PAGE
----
In an effort to build viewership for its entry into the already over-crowded mystery alien genre, CBS will offer three episodes of Threshhold online without ads. Each episode will be available at the completion of its Friday, 9PM airing.
"We think that the traditional network run will always be the primary broadcast, but this is an opportunity to recruit viewers that may not have experienced the show yet or (provide a chance) for those that missed an episode to get caught up," said Chris Ender, senior vp CBS Communications Group. While true for now but with the proliferation of downloadable shows, the model may, forever, change.
New Yorkers are having fun with currently running New York Rangers television campaign, called "Bobby Granger's Guide to the Rangers," in which a fan named Bobby Granger interacts with new York Ranger players to, among other things, explain this season's new rules.
One spot's got Ville Nieminen doing what he does best, swearing. One has Bobby trying to teach the non-New York players how to speak "new yawk" which doesn't go over too well with Canadian Dominic Moore. Another has Booby getting Russian language lessons from Jaromir Jager which gets him into trouble with Petr Prucha.
On Thursday, October 27 at 3PM, CBS.com will feature the "Ghost Whisperer Halloween Seance," hosted by medium James Van Praagh. Van Praagh, who is co-executive producer of the CBS television drama Ghost Whisperer, will perform readings for the general public via streaming video on CBS.com.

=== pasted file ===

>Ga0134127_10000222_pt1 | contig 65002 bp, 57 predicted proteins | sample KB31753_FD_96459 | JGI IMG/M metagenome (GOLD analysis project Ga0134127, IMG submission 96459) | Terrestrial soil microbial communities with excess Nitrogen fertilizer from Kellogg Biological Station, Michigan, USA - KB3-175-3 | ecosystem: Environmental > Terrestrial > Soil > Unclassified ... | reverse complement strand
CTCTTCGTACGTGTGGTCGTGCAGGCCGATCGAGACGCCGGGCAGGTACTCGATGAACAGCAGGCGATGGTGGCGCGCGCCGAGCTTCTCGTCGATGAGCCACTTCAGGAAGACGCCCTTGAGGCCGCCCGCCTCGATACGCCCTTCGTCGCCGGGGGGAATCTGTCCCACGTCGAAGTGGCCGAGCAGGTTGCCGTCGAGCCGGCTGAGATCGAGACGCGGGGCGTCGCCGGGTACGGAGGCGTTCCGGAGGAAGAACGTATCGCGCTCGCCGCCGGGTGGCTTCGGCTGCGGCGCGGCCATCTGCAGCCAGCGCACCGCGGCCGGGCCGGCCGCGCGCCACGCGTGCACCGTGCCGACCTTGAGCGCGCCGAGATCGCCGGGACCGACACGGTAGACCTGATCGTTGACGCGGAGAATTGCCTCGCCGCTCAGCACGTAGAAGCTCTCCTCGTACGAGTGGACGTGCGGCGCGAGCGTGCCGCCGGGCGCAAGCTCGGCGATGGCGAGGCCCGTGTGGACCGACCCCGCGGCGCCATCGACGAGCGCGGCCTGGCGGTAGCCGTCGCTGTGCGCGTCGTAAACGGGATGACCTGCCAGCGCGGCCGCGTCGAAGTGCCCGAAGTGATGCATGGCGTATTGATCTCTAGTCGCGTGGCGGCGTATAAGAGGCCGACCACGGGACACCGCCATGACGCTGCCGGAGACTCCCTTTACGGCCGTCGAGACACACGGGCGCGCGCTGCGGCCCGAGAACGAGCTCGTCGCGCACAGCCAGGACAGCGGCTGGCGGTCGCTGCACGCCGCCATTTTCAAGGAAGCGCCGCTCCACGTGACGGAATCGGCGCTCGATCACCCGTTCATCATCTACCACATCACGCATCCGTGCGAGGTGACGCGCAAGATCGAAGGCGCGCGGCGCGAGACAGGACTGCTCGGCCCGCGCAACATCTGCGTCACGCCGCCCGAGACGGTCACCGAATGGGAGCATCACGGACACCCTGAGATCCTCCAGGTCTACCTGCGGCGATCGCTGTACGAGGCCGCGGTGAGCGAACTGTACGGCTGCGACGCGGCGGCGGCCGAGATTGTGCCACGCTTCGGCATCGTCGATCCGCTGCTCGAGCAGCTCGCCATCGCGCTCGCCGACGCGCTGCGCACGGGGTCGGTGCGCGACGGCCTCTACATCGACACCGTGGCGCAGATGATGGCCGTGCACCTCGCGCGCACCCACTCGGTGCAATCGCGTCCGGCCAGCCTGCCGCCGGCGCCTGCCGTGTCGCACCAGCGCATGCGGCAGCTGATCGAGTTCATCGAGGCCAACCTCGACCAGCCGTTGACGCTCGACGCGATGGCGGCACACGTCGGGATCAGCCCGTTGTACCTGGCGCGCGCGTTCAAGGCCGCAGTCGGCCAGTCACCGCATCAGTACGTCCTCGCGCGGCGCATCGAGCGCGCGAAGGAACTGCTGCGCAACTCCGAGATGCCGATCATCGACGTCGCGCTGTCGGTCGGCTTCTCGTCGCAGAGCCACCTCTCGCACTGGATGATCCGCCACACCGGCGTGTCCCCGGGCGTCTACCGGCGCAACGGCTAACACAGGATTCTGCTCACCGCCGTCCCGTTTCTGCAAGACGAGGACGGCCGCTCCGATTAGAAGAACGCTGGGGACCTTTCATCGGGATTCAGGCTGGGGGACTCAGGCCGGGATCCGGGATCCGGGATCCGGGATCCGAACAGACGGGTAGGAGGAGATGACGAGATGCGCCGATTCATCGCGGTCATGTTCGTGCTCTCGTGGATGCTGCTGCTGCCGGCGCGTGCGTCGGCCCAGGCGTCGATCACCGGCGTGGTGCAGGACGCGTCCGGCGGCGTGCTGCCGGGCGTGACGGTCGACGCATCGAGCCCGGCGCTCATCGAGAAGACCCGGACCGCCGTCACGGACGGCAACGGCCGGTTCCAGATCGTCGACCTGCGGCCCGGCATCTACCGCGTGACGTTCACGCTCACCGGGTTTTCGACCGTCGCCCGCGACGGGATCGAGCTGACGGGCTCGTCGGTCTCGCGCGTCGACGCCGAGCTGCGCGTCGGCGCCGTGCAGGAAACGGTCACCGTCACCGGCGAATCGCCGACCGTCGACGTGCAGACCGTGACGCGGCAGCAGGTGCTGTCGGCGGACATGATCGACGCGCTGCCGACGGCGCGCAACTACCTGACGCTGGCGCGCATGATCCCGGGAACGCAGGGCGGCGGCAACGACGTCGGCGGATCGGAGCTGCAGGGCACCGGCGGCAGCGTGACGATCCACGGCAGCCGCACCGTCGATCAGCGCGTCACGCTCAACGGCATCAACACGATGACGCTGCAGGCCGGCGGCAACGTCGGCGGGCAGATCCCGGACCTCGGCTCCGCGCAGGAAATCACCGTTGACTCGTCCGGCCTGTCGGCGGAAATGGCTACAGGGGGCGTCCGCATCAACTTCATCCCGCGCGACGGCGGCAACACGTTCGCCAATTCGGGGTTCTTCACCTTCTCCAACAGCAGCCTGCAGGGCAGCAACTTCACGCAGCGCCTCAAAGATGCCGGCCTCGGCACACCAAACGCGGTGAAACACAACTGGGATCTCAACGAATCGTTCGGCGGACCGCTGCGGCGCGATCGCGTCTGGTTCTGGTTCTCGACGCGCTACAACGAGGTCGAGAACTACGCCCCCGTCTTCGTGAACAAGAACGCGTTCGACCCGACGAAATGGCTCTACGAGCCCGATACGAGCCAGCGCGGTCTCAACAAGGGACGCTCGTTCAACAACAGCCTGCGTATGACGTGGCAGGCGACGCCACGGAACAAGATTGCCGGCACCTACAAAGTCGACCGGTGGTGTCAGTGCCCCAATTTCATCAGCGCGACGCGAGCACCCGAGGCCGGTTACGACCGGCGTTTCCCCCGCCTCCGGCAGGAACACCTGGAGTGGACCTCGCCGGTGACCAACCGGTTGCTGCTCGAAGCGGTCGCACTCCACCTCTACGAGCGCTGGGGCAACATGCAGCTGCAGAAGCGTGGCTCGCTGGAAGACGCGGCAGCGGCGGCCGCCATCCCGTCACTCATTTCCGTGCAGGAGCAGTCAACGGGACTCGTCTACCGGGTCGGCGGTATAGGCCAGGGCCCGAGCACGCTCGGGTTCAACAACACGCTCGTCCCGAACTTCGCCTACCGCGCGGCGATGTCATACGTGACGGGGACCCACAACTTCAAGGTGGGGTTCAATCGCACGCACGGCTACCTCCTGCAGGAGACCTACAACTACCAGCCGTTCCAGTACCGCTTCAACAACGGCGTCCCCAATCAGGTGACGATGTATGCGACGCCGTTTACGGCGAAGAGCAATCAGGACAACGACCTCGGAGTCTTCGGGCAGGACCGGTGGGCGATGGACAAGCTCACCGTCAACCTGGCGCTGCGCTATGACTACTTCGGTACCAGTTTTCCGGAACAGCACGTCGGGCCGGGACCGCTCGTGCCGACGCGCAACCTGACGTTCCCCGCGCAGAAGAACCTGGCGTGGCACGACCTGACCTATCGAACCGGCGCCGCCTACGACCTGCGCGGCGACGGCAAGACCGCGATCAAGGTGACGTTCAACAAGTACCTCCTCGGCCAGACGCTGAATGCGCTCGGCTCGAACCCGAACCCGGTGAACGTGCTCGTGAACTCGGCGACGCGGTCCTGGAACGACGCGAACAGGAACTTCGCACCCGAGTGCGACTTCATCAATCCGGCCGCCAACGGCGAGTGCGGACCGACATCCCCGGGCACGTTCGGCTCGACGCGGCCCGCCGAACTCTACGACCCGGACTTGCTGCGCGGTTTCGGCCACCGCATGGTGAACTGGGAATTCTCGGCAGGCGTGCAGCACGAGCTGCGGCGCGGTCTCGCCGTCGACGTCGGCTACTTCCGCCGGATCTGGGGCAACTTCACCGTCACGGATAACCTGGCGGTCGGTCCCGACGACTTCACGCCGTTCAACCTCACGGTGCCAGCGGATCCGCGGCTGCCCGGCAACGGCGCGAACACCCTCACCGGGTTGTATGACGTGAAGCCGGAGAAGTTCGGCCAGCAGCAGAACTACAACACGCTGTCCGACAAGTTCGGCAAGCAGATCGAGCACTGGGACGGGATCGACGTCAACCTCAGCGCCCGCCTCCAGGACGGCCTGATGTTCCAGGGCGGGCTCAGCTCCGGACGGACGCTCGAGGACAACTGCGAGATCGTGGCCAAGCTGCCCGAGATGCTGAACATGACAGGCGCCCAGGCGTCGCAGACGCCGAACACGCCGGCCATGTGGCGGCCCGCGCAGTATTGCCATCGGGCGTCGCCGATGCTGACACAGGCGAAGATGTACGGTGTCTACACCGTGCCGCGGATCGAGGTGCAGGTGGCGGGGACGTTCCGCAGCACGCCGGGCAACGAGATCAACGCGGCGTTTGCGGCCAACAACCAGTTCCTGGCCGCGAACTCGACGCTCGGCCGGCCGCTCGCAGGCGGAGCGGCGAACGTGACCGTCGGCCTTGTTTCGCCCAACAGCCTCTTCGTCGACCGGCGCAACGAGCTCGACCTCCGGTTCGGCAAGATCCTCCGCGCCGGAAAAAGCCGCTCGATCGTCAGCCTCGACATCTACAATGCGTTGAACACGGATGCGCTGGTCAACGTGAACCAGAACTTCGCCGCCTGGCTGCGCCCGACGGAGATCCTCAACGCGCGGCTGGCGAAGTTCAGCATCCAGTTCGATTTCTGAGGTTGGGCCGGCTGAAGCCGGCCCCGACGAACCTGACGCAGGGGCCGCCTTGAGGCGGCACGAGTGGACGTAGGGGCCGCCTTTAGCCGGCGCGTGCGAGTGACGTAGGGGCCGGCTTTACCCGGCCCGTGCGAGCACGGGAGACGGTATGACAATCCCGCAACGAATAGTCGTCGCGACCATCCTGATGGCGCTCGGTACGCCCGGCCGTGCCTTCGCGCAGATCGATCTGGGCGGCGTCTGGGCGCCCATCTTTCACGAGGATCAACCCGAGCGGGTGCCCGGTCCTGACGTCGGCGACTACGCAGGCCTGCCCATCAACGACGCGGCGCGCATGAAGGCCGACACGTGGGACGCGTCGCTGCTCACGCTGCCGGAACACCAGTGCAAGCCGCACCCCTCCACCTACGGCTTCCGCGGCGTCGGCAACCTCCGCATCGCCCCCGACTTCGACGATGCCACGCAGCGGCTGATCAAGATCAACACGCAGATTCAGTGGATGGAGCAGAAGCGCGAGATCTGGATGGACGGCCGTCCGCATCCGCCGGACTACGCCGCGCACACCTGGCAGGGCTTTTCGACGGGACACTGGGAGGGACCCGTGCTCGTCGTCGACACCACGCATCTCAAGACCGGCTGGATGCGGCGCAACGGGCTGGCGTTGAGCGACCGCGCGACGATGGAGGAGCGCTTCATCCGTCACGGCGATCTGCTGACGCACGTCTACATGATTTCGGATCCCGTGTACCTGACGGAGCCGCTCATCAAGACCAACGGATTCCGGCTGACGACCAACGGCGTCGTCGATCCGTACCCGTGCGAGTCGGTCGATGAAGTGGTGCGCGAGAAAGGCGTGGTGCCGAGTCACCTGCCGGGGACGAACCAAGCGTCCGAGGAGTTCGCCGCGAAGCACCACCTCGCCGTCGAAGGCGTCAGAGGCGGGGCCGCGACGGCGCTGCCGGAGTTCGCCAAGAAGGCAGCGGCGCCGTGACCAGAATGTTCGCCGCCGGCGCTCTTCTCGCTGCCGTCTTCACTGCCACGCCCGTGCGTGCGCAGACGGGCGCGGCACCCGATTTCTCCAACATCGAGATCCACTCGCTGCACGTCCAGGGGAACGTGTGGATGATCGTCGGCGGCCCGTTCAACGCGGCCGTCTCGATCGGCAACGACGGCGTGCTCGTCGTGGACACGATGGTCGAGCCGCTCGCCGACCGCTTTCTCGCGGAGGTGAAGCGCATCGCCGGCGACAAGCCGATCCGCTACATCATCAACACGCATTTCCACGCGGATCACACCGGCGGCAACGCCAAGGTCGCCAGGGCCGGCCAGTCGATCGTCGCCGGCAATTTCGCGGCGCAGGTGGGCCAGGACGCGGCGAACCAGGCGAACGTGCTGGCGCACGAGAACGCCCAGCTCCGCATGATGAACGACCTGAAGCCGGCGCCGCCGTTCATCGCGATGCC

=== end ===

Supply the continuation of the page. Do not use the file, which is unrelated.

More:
People will be able to call Van Praagh at 323-227-1000 and speak to him personally as he connects to the dead while others can simultaneously converse in a designated chat room. Hmm. Watching Jennifer Love Hewitt seems far more interesting than this.
Little Red Riding Hood is nowhere to be found in this spot for Halls but some dudes dressed up like pigs are worried a dude dressed like a wolf is going to huff and puff and blow their house down. It's a fairly amusing spot, especially since the guy playing the wolf looks like he can't stop cracking up while acting his part.
Mountain Dew has introduced a new energy drink, MDX, and will launch a BBDO created ad campaign called Be Nocturnal, consisting of two spots, "All Night Long" and "Sunglasses At Night," October 22 during the World Series to introduce the drink. Print and radio will accompany the television. Check it all out here.
Philips Electronics is paying CBS $2 million to be the sole sponsor of 60 Minutes this week. The show will kick off with a 90-second ad followed by two stories in the first half of the show. During the second half of the show will have two ad breaks. Total ad time will clock in at 6 1/2 minutes versus the usual 12 with affiliates dropping in a few local ads.. There will also be an opening sponsorship billboard.